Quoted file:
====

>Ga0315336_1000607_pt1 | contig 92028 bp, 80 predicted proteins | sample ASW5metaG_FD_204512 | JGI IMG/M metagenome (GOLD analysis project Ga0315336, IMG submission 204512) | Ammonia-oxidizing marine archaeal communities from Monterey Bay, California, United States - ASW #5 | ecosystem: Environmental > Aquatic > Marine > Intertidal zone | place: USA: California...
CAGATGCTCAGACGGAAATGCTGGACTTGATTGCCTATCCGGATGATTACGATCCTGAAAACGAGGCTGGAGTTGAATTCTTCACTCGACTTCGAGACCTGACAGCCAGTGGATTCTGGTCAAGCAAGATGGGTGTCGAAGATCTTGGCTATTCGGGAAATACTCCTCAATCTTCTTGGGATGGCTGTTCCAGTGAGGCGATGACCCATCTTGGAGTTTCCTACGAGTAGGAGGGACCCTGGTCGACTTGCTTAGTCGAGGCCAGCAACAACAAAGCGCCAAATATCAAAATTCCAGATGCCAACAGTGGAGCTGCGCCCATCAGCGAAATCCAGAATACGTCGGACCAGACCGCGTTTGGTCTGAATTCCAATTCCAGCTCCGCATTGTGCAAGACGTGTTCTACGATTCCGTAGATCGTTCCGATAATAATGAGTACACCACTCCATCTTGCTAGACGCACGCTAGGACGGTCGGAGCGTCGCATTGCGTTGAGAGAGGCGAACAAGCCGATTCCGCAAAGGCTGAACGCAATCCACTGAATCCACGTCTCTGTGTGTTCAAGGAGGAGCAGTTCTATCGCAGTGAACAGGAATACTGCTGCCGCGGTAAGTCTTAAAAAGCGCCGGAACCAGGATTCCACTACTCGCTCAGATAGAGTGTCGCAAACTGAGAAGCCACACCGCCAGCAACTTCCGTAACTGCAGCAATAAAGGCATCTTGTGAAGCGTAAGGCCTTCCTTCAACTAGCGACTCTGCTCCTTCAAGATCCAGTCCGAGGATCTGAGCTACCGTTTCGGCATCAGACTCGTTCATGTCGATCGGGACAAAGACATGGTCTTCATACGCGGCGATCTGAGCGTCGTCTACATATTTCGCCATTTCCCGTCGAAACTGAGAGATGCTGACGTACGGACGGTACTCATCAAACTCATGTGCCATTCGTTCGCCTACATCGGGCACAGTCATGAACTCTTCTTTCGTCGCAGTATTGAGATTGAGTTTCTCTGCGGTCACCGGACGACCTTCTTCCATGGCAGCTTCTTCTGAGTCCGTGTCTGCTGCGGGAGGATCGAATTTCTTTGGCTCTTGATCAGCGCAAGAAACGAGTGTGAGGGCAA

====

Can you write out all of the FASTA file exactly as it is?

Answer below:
>Ga0315336_1000607_pt1 | contig 92028 bp, 80 predicted proteins | sample ASW5metaG_FD_204512 | JGI IMG/M metagenome (GOLD analysis project Ga0315336, IMG submission 204512) | Ammonia-oxidizing marine archaeal communities from Monterey Bay, California, United States - ASW #5 | ecosystem: Environmental > Aquatic > Marine > Intertidal zone | place: USA: California...
CAGATGCTCAGACGGAAATGCTGGACTTGATTGCCTATCCGGATGATTACGATCCTGAAAACGAGGCTGGAGTTGAATTCTTCACTCGACTTCGAGACCTGACAGCCAGTGGATTCTGGTCAAGCAAGATGGGTGTCGAAGATCTTGGCTATTCGGGAAATACTCCTCAATCTTCTTGGGATGGCTGTTCCAGTGAGGCGATGACCCATCTTGGAGTTTCCTACGAGTAGGAGGGACCCTGGTCGACTTGCTTAGTCGAGGCCAGCAACAACAAAGCGCCAAATATCAAAATTCCAGATGCCAACAGTGGAGCTGCGCCCATCAGCGAAATCCAGAATACGTCGGACCAGACCGCGTTTGGTCTGAATTCCAATTCCAGCTCCGCATTGTGCAAGACGTGTTCTACGATTCCGTAGATCGTTCCGATAATAATGAGTACACCACTCCATCTTGCTAGACGCACGCTAGGACGGTCGGAGCGTCGCATTGCGTTGAGAGAGGCGAACAAGCCGATTCCGCAAAGGCTGAACGCAATCCACTGAATCCACGTCTCTGTGTGTTCAAGGAGGAGCAGTTCTATCGCAGTGAACAGGAATACTGCTGCCGCGGTAAGTCTTAAAAAGCGCCGGAACCAGGATTCCACTACTCGCTCAGATAGAGTGTCGCAAACTGAGAAGCCACACCGCCAGCAACTTCCGTAACTGCAGCAATAAAGGCATCTTGTGAAGCGTAAGGCCTTCCTTCAACTAGCGACTCTGCTCCTTCAAGATCCAGTCCGAGGATCTGAGCTACCGTTTCGGCATCAGACTCGTTCATGTCGATCGGGACAAAGACATGGTCTTCATACGCGGCGATCTGAGCGTCGTCTACATATTTCGCCATTTCCCGTCGAAACTGAGAGATGCTGACGTACGGACGGTACTCATCAAACTCATGTGCCATTCGTTCGCCTACATCGGGCACAGTCATGAACTCTTCTTTCGTCGCAGTATTGAGATTGAGTTTCTCTGCGGTCACCGGACGACCTTCTTCCATGGCAGCTTCTTCTGAGTCCGTGTCTGCTGCGGGAGGATCGAATTTCTTTGGCTCTTGATCAGCGCAAGAAACGAGTGTGAGGGCAA